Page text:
Can you give an example of an audit that has been successful for many years?

Philipp Seitz: Well, there are many coffee cooperatives in eastern Africa where – despite their size (thousands and even tens of thousands of farmers) – checks have been carried out successfully for years or even decades. The same can be said of coffee cooperatives in Latin America, where numbers far exceed even those in Africa.

And what happens if Fairtrade standards are not observed?

Philipp Seitz: If a producer fails to observe the Major Compliance Criteria – these include appropriate use of the premium, no child labour, no banned pesticides – initially a suspension is imposed, which remains in force until correctional measures have been put in place. Failure to do this will result in the certificate being withdrawn from the group.

Background: Fairtrade standards

TransFair is a non-profit association established in 1992, whose objective is to improve living and working conditions for producers in Africa, Asia and Latin America through fair trade. Although TransFair does not deal directly with goods, it awards the Fairtrade label for goods that meet specified Fairtrade standards. With similar initiatives now in 20 countries worldwide, these merged to form Fairtrade Labelling Organizations International (FLO).

FLO-CERT is the independent certification body of Fairtrade International. Since 1997 it has been offering producers, dealers and manufacturers in approximately 115 countries certification in line with Fairtrade standards. The company employs over 100 auditors.

Philipp Seitz is one of these auditors. He also advises farmers’ groups on sustainability standards, developing systems for checking compliance with standards and designing technical service structures (‘extension services’), which take account of the challenges of climate change. After studying agricultural sciences in Bonn and Mexico, he worked for many years in Latin America (including in the Dominican Republic) exporting organic and Fairtrade bananas.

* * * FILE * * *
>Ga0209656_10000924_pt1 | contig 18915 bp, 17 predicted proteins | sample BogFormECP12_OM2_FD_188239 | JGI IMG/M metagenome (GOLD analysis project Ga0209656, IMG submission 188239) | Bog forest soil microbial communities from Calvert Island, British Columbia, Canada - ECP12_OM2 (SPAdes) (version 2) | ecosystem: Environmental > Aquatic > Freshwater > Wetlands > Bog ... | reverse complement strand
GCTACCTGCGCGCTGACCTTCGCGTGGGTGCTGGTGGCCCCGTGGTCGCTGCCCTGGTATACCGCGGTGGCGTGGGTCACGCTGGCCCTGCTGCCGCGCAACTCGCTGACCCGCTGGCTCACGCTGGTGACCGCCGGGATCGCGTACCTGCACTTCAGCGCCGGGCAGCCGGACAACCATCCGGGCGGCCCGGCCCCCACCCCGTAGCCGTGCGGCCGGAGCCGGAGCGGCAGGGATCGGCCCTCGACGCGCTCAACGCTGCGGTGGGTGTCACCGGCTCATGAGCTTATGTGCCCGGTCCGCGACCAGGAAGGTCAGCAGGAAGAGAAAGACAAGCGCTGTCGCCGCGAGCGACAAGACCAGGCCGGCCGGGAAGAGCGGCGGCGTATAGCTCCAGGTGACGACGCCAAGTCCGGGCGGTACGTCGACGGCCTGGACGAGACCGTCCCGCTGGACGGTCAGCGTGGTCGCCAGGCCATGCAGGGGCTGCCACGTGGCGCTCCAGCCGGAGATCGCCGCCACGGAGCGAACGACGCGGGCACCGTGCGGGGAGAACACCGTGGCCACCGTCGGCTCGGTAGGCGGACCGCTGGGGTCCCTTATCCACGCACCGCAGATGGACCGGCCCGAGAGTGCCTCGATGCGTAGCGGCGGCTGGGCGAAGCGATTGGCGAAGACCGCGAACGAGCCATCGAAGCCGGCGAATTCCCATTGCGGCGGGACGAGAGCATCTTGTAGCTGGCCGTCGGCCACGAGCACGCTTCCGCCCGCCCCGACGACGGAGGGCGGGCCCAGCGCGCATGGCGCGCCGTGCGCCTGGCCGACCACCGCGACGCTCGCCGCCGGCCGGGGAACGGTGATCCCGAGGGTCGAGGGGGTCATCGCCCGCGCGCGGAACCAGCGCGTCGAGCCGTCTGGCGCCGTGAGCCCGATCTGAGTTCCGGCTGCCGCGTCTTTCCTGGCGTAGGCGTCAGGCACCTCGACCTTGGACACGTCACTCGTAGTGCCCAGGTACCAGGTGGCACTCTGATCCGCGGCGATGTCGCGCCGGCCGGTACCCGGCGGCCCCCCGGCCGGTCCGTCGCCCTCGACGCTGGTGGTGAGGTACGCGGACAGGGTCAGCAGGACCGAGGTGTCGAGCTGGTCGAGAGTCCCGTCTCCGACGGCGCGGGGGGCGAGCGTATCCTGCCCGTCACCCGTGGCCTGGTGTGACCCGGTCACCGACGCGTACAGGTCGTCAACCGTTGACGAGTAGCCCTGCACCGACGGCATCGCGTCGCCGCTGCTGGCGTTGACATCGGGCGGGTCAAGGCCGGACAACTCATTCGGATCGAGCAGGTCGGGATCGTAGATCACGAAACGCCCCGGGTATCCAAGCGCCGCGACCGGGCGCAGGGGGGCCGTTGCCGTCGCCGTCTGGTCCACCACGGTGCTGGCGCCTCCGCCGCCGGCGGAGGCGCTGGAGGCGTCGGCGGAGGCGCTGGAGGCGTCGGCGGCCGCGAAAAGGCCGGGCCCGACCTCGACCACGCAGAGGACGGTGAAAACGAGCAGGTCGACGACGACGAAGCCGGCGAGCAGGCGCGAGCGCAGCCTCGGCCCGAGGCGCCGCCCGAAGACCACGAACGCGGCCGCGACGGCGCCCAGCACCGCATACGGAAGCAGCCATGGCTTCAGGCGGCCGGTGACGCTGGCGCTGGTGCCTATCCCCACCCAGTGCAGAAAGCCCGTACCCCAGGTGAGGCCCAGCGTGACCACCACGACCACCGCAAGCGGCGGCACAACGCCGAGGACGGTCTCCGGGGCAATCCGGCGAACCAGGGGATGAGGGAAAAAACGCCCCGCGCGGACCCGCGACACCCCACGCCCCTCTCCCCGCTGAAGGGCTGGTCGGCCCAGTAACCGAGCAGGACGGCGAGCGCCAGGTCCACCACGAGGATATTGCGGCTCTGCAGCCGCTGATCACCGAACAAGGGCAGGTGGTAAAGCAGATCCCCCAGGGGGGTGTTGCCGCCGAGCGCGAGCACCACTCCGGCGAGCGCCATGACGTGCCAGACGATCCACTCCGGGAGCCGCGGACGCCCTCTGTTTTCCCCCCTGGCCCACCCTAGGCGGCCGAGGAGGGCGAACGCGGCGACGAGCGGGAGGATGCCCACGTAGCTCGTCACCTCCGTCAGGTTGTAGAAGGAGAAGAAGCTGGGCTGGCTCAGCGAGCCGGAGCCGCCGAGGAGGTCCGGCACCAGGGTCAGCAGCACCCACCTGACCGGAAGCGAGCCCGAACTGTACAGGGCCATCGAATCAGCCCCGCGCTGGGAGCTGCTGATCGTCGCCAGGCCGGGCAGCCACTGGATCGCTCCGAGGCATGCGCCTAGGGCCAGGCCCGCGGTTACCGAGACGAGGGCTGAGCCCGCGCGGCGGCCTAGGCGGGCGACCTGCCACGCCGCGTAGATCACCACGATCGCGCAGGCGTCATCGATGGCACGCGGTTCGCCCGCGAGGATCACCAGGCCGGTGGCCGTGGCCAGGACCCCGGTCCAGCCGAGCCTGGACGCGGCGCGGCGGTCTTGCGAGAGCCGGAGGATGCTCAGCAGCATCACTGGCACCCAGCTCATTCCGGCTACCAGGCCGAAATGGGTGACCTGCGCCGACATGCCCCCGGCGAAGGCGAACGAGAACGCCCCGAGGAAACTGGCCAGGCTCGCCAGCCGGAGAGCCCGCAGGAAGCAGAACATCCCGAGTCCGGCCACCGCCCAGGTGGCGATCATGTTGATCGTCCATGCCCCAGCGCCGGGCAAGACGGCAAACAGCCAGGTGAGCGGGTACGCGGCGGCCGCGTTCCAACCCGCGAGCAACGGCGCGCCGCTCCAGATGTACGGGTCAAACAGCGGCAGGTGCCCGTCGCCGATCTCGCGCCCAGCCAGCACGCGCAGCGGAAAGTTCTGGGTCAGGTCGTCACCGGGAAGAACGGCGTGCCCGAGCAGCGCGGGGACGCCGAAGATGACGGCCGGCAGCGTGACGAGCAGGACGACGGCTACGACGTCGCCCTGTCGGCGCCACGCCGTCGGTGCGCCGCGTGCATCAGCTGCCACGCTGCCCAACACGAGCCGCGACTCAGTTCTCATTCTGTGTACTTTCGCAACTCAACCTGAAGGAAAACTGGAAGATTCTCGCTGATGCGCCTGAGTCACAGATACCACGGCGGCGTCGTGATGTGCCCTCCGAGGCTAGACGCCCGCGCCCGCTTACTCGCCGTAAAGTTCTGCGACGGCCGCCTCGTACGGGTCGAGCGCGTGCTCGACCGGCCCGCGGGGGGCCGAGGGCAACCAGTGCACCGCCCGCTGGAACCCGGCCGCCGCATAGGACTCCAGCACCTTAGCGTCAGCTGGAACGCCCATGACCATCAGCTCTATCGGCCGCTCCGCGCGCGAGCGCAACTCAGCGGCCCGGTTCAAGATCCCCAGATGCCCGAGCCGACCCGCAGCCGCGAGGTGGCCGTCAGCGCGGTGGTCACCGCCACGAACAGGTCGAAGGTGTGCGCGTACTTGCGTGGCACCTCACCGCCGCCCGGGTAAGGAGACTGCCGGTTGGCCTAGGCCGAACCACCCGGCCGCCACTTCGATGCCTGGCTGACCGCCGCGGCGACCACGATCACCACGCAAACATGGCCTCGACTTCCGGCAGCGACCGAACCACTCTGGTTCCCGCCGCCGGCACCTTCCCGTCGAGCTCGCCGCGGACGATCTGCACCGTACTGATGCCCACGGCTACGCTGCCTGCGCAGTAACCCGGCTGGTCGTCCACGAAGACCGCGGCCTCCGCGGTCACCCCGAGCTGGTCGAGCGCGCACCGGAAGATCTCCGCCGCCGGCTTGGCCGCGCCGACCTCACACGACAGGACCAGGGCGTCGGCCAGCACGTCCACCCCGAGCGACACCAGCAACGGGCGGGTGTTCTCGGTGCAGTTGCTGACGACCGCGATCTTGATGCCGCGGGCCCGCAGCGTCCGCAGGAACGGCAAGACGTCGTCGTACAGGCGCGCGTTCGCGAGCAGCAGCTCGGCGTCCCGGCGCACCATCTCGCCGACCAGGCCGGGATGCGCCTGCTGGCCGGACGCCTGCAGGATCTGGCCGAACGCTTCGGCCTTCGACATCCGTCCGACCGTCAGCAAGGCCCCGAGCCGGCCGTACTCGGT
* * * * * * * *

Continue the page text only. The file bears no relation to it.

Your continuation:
Auditing with the goal of certification is a lengthy process. In addition to interviewing company management, you also have to approach the workers. How do you ensure your measures achieve this?

Philipp Seitz: For the few products where plantations are permitted and which therefore do not involve small farmers, you have to go to the workers. But since with few exceptions Fairtrade targets organised groups of small farmers who belong either to a cooperative or some other legal structure, workers are generally only involved in exceptional cases, such as in processing plants. In these cases we visit the facilities and interview workers selectively, regardless of whether or not the product originates from a plantation or a cooperative. Whether and to what extent farmers are interviewed is established though group and individual interviews. To this end we carry out document checks and physical checks, including projects financed by the premium.

If we consider the specific case of cocoa production, the complete process involves other companies such as suppliers, in addition to the farmers. Are they also subject to the audit?

Philipp Seitz: The cocoa value chain is dealt with in exactly the same way as for other products. In addition to the farmers, the verification process applies to any actor involved in the value chain who comes into ‘ownership’ of the product. 

And from the consumer’s point of view, can you guarantee that the Fairtrade banana I buy at the supermarket is fairly traded? How can the consumer be sure?

Philipp Seitz: Thanks to the regular checks which guarantee both the implementation of Fairtrade standards and traceability right along the value chain.

What does a standard like this mean for the companies that manufacture your products in certificated factories?

Philipp Seitz: Certificated proof of quality improves prospects for sales and marketing – and higher prices as a result.

March 2015